Ignition Coil Buyer's Guide
- An ignition coil is a type of transformer that converts low voltage power from the battery to high voltage power that’s needed to activate the spark plug.
- It consists of copper or brass coils, terminals, and iron core.
- Ignition coils vary in types, which include canister, coil-on-plug, coil pack, and ignition blocks.
- A malfunctioning ignition coil can cause engine backfire, misfiring, and other engine problems.
- It costs around $16 to $2,300.
- Installing an ignition coil replacement on your own is possible if you have the right tools and know-how.
Before you’re able to drive your car, you must start your engine by turning the ignition switch clockwise using a key. To enable electric current to reach your engine, the car is equipped with an ignition coil. This piece of transformer converts the low voltage power from the battery to activate the spark plug and ignite the fuel in the combustion chambers.
How Does an Ignition Coil Work?
A basic car ignition coil features an iron core, coils, and terminals, working together to receive, convert, and pass electric current from the battery to the spark plug.
A car battery is only capable of putting out 12 volts but the engine needs more than that. This is where the ignition coils come into play.
Inside an ignition coil, you’ll find a primary and secondary coil. The primary coil generates a magnetic field when the low-voltage current reaches it. A contact breaker collapses this magnetic field to induce a high-voltage pulse in the secondary winding that is enough to reach the spark plug.
Ignition coils were invented in the mid-18th century as a specialized version of induction coils that were invented in 1836. Engineers sought further advancements by developing the induction coil, which eventually led to more complex systems.
Before car ignition coils, car manufacturers used magnetos to supply enough voltage to generate sparks in internal combustion vehicles. It wasn’t until 1910 when carmakers started incorporating battery-and-coil systems in production vehicles.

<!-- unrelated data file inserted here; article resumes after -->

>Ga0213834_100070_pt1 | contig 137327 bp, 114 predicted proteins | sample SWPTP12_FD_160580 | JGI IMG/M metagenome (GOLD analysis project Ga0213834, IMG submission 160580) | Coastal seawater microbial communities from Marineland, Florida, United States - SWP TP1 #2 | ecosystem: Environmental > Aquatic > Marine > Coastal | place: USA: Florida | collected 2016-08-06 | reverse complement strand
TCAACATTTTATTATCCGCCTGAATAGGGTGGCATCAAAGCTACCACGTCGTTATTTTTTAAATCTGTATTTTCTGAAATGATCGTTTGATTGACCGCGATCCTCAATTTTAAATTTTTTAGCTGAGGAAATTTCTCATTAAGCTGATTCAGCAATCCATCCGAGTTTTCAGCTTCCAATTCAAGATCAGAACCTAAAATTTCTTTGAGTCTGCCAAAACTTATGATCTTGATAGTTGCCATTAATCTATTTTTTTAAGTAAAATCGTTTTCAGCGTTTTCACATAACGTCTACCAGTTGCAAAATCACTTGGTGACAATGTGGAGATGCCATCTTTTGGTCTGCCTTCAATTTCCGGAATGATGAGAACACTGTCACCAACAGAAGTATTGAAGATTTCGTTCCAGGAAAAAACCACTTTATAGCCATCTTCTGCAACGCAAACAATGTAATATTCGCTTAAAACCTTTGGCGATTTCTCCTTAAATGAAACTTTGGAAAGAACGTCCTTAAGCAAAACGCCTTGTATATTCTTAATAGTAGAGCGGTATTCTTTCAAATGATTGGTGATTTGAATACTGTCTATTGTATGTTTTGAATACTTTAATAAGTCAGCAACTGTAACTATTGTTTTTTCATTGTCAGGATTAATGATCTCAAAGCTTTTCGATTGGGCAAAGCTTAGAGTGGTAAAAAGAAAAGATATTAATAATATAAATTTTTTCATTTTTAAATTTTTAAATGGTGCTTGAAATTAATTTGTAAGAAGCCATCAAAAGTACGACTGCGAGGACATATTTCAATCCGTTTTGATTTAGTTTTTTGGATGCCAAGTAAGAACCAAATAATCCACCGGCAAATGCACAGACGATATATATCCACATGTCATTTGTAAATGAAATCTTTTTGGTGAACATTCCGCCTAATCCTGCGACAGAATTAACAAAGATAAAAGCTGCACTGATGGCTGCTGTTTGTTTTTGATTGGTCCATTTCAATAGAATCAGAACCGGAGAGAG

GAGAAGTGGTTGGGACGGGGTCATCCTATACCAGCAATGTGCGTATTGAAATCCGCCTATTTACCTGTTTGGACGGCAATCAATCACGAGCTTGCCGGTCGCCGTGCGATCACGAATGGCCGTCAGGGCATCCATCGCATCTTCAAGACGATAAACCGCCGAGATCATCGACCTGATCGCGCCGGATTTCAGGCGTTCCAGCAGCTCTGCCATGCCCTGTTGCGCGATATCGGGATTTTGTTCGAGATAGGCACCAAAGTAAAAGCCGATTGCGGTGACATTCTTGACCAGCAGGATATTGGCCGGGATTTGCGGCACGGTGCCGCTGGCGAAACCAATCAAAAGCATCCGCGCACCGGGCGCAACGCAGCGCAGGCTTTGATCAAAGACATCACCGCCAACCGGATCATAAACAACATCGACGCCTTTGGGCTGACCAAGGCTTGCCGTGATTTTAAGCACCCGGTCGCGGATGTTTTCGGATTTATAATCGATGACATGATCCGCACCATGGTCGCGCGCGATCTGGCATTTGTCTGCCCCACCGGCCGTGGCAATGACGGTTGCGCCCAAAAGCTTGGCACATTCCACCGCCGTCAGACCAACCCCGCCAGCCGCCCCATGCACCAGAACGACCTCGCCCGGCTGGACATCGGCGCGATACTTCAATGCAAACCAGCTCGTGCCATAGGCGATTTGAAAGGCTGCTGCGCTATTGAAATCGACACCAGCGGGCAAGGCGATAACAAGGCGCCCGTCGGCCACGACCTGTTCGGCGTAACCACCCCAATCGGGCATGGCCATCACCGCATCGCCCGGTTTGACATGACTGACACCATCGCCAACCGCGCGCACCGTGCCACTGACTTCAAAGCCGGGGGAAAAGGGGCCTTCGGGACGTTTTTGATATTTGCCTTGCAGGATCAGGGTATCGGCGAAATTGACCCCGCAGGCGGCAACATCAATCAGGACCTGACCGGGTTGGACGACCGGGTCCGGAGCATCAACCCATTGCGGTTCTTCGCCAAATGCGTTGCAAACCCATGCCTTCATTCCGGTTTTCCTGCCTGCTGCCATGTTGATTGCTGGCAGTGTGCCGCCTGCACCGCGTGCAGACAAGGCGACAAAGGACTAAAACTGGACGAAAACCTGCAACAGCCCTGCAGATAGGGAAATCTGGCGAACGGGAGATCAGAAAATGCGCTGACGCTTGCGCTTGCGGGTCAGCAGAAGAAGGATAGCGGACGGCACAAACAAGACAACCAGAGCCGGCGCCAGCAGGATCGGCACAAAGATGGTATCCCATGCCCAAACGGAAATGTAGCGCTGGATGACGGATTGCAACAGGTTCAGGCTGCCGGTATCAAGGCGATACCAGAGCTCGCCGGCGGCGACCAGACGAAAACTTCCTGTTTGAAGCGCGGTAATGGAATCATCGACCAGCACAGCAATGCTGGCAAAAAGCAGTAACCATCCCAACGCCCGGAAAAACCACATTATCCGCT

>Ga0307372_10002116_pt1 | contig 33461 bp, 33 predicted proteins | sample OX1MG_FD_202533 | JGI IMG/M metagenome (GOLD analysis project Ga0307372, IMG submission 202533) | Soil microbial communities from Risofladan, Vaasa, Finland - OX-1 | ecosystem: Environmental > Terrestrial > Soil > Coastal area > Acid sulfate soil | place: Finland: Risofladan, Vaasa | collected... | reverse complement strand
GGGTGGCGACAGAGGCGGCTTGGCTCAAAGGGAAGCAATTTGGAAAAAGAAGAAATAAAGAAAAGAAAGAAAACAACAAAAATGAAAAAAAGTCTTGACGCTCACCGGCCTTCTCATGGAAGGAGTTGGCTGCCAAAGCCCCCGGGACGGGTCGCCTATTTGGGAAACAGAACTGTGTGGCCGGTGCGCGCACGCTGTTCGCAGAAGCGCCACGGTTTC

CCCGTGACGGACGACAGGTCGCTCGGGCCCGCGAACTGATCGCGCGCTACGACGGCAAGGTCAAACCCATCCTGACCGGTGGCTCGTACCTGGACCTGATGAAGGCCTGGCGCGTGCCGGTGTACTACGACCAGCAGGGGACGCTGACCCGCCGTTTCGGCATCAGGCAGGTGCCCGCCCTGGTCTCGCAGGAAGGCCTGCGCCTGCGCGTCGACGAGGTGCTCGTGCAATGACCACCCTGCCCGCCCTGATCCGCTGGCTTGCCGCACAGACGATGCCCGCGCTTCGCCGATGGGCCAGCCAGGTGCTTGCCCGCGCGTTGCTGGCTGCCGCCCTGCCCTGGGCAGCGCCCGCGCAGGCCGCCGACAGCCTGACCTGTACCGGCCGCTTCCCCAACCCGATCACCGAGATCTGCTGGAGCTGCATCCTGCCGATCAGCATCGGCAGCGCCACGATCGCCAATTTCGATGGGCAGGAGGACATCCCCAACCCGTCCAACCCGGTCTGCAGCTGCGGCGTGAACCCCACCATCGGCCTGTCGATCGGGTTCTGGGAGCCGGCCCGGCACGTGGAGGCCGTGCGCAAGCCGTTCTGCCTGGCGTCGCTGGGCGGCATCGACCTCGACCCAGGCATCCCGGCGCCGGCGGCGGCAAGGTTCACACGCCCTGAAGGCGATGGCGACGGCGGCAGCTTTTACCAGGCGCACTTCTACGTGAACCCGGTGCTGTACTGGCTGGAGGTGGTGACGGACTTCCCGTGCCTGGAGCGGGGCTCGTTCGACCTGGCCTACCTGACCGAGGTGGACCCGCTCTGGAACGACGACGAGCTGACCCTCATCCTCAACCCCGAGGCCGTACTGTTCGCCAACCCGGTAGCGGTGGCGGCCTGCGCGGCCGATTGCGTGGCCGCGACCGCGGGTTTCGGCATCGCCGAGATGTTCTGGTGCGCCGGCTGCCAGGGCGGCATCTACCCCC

What Is an Ignition Coil Made of?
Early ignition coils were made from varnish and paper that have insulated high-voltage windings. These were put inside a draw-steel can and filled with asphalt or oil to provide insulation and protect it from moisture. Nowadays, the coils in modern vehicles are cast in filled epoxy resins that seep into any voids within the winding.
Types of Ignition Coils
There are different types of ignition coils available in the market, and knowing what type your car uses can make your OE replacement purchase a lot easier. Each type varies in terms of design, circuit layout, and capacity.
The can-type coil is one of the oldest types of ignition coil found in classic cars with rotating high-voltage distribution and contact breaker control. It incorporates oil that serves as its insulator and coolant, while modern versions have dry insulation.
Coil-on-plug, also known as pencil, plug shaft, or simply plug, is a type of ignition coil that is found directly on top of the spark plug. They normally don’t need ignition cables but high-voltage connectors are a strict requirement. With respect to its design, the number of ignition coil needs to match the number of spark plugs, as each one needs an ignition coil.
Coil pack system
This type of car coil is a single component of multiple plug shafts attached to a “rail,” which is mounted on a series of spark plugs. The main advantage of this design is that you won’t need multiple connecting cables, which also helps in the aesthetic value of your engine compartment. The number of plug shafts on the rail depends on the number of cylinders in your engine.
Ignition coil blocks come either with single or double spark technology. Single spark blocks have ignition cables supplying power to a single cylinder, while dual spark ignition coils supply simultaneous power to two cylinders.
How Long Do Ignition Coils Last?
Your vehicle's ignition coil is engineered to last around 100,000 miles, but the actual lifespan can vary depending on several factors, such as your vehicle's model, your driving routes or terrain, and how you drive. Talk to a technician if you believe your ignition coil has prematurely failed.
What Are the Benefits of Replacing Faulty Ignition Coils?